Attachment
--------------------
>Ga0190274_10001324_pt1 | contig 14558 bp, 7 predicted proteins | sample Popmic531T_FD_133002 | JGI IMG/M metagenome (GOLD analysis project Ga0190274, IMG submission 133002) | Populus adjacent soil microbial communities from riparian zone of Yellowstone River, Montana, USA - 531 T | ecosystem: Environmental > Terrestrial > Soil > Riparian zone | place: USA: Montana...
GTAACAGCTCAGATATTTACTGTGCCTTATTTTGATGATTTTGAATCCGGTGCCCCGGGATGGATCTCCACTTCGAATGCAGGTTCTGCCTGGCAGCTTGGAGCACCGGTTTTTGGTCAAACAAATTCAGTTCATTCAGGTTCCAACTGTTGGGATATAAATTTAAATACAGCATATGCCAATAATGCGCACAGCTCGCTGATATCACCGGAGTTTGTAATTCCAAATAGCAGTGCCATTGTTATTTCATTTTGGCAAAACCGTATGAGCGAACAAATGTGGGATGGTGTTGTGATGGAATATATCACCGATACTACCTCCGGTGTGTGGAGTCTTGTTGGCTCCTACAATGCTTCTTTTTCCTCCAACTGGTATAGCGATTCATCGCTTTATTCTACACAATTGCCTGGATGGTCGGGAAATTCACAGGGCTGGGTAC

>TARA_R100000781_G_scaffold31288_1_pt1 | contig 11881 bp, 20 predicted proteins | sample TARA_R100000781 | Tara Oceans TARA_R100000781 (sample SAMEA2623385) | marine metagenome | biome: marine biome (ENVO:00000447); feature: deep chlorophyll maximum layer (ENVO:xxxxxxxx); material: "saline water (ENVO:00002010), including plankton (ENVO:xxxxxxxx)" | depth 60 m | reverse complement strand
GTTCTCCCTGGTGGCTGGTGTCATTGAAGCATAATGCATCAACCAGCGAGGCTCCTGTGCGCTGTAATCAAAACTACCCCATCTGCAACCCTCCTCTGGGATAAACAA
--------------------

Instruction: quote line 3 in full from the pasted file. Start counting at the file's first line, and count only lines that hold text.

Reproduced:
>TARA_R100000781_G_scaffold31288_1_pt1 | contig 11881 bp, 20 predicted proteins | sample TARA_R100000781 | Tara Oceans TARA_R100000781 (sample SAMEA2623385) | marine metagenome | biome: marine biome (ENVO:00000447); feature: deep chlorophyll maximum layer (ENVO:xxxxxxxx); material: "saline water (ENVO:00002010), including plankton (ENVO:xxxxxxxx)" | depth 60 m | reverse complement strand